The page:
Friday, July 4, 2014
As is their tradition, NPR today, July 4th, played the Declaration of Independence in it's entirety read by Americans of all backgrounds. Usually I listen to the first stirring sentences and then my attention trails off. But his year I listened to the whole thing carefully. I listened because the word "revolution" crops up more and more these days. Not necessarily a revolution of the violent kind. Often it's used in the context of social revolution or a revolution of the heart, but I think it's mostly used out of frustration, "We need a revolution", because so many Americans are upset with the current situation. It doesn't make any difference whether you're right or left, or whether you blame government or corporations (or if you understand that it's really both), whether you think there's too much regulation or not enough, the fact is that inequality is increasing, the rich are getting richer and the middle class is declining and social mobility is rapidly becoming an American myth. People feel the effects and get angry, but don't really know who to blame. Immigrants? President Obama? Republicans who won't compromise? The Supreme Court? But in fact what's taking place is a social process which involves a huge complicated system, really too big for most people to wrap their heads around. So for both left and right it's sometimes a great stress reliever to contemplate throwing everything out and just starting over.
In this context it's good to start thinking about revolutions and how they generally go. People point to the American revolution as an example of a courageous people with much sacrifice overthrowing the yoke of oppression and ending up with something not half bad. The states stayed together and whatever you think about our leaders we mostly have maintained a rule of law. The founders were not all motivated by high ideals, but they did craft a system aimed at preventing the worst abuses they witnessed in 18th century Europe.
But mostly revolutions haven't gone that way. Kudos to France for, after terrible bloodshed and several permutations of despots, ending up with a government that has a lot of things about it we might imitate. The English don't seem to do revolution very seriously, instead politely and quietly confining their despots to gilded cages. Poor Russia---no matter what kind of system they try they can't seem to escape the tyrannical oligarchy, which just seems to come back with new titles. Cuba lucked out to a certain extent in that their new leaders didn't end up looting the country as many do, and due to the plucky nature of the Cubans themselves, have managed to survive all manner of deprivations caused by U.S. sanctions. We had a lot of hopes for the Arab Spring, but now take it as a cautionary tale. If it seems too easy, it probably is. And you might start asking which of the various powerful forces in the background are really pulling the strings. And if it's not easy, you might want to think about the loss of life to millions, the creation of refugees, the breakdown of social order that opens the door to untold demons waiting in the wings for chance to grab power in the midst of disorder. The jury is still out for some of the Arab Spring uprisings. Possibly because many Tunisians speak French as well as Arabic, they will end up following the path of their linguistic compatriots. Maybe because French is the language of lovers.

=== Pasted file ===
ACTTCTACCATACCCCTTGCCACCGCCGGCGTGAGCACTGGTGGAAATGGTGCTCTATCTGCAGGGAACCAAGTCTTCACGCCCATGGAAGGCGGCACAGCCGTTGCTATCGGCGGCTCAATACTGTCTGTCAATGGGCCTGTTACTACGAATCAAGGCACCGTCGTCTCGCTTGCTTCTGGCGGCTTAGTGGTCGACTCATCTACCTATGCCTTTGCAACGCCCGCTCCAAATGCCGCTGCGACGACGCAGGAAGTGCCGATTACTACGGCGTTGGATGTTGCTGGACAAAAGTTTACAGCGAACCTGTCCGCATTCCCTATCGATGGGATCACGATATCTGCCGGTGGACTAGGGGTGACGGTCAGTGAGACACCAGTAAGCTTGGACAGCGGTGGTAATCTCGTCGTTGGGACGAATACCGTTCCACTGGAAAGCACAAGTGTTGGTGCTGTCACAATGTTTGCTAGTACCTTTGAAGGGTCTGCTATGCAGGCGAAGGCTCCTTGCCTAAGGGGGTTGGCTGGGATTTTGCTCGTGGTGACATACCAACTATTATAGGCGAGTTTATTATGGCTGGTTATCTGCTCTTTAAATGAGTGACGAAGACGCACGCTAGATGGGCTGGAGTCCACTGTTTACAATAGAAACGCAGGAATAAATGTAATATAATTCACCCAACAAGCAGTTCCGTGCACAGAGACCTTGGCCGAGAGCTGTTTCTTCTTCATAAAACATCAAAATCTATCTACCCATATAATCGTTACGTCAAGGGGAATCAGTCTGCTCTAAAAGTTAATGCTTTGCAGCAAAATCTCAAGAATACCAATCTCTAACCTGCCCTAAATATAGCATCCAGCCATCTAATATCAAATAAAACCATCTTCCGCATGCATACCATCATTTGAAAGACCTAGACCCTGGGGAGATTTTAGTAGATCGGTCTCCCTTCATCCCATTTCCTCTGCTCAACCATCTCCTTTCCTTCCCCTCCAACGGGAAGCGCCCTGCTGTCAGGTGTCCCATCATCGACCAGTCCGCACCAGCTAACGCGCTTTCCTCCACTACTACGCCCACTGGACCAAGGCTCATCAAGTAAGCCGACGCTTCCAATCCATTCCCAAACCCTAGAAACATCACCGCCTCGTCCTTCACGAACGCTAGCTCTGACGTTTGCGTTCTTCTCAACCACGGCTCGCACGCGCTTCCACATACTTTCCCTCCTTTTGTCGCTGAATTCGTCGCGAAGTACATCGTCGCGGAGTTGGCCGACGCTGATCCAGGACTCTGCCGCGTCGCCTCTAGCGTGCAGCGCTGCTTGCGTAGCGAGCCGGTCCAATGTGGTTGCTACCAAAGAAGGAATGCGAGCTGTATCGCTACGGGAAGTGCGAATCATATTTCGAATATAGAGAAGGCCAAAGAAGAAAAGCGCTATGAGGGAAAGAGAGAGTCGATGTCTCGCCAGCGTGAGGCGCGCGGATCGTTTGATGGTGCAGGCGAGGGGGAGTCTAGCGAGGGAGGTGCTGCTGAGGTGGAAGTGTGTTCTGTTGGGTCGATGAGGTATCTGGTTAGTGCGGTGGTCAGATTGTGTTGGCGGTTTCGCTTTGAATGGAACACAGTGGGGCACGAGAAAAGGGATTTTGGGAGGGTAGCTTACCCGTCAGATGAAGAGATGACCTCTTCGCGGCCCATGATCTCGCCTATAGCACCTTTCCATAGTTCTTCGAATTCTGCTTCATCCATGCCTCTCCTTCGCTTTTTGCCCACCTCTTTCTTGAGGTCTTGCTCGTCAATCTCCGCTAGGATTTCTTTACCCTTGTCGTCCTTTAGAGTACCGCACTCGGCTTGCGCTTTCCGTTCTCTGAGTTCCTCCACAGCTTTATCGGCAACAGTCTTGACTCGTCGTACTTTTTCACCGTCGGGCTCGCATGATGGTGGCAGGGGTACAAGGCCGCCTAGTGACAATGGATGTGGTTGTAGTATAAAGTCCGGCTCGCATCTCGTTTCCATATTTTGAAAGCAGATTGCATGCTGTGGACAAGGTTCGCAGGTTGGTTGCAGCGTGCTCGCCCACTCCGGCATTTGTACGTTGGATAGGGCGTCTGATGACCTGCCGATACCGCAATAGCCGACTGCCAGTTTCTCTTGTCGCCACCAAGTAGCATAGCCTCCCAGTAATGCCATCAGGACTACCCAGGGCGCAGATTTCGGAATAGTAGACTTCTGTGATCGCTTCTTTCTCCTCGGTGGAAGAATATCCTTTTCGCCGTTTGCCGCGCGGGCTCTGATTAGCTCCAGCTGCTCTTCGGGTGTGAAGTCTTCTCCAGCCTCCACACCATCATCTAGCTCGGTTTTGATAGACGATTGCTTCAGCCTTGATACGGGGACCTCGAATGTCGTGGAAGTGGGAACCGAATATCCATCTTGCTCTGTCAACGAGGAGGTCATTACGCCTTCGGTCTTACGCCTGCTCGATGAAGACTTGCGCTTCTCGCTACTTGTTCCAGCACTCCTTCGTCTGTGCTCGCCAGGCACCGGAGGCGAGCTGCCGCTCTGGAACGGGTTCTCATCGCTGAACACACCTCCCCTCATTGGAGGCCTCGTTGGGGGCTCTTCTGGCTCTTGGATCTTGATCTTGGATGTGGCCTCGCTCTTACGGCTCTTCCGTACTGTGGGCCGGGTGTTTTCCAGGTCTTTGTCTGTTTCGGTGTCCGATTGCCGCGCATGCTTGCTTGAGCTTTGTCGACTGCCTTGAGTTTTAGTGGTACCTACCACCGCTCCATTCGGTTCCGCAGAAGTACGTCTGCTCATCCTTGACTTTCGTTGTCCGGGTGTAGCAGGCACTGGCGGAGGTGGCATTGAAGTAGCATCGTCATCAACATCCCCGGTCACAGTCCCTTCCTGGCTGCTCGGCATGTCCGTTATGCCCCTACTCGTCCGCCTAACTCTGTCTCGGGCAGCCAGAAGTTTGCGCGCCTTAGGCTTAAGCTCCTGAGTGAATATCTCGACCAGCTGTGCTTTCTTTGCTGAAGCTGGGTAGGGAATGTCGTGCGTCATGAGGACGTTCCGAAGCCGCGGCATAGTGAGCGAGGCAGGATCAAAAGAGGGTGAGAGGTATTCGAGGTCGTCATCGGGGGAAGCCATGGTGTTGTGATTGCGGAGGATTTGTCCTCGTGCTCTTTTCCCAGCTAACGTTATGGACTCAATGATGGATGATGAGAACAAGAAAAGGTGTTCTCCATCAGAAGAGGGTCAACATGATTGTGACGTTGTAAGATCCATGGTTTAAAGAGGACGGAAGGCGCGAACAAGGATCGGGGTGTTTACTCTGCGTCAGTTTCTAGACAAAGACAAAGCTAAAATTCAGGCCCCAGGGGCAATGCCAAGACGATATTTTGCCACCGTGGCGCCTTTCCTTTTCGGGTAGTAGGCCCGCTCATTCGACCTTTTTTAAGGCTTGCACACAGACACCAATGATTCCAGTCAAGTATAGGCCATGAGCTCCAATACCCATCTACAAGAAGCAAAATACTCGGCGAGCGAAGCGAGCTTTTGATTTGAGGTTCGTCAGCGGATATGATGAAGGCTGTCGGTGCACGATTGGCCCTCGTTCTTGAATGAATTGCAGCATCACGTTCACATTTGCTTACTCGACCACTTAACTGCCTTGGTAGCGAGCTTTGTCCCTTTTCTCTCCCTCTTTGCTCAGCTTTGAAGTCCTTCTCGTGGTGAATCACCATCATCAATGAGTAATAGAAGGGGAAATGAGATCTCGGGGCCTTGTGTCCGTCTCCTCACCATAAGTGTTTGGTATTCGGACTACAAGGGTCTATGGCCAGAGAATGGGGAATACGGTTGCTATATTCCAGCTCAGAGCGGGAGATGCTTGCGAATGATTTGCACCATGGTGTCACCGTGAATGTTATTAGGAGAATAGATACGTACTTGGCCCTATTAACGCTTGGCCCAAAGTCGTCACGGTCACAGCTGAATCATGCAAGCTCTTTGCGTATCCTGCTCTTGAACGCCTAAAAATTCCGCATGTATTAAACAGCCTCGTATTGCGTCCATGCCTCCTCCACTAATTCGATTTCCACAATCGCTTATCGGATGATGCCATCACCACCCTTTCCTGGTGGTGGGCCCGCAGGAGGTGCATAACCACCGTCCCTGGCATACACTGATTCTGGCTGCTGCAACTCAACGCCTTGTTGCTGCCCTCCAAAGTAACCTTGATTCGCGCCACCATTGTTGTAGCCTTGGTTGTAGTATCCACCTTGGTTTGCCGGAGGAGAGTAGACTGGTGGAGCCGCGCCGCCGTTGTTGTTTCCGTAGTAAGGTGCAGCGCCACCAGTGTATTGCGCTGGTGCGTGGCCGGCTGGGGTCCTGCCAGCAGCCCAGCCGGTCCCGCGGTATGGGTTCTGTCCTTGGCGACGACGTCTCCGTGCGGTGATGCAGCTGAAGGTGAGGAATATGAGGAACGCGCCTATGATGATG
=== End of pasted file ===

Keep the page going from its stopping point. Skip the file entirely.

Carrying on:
So why did things go relatively well for us? I'm not a historian, but it seems to me that what should be properly called "The War for Independence" was not really an "American Revolution". It's clear from the list of grievances in the Declaration of Independence that the colonies had functioning governments. One of their biggest gripes was that the British Crown kept erratically and brutally interfering with that government, with no recourse on the part of the colonies, and was asking them to pay taxes for the benefit of this meddling. So we weren't tossing out anything. We were just asking to separate ourselves from somebody else's government.
This is really different from overthrowing the government you have in place. When you do that you create a power vacuum, like the U.S. did in Iraq. The results of this are not usually good. In the midst of social disorder, people do not meet in the town square and make rational and just rules for how to run society. They worry about not getting killed, how to get basic necessities like food, water and electricity. Mostly they panic. Things that were working before even if unfairly grind to a halt. I believe most people are good people, but disorder is a paradise for all manner of bad people who will try to capitalize on it. Often it will be the people with the biggest weapons. We're not talking guns here. We're talking tanks, rocket launchers, bombs.
So if things are really bad, should we just lay down and take it? Hell no. But here's a saying:
When you want to take down an old supporting wall, first you build the new wall.
Then you take down the old wall.
I don't know how much time we have, but we really need to get busy building the new wall. I'll leave it to you to think about ways we can do that.------Diane Peel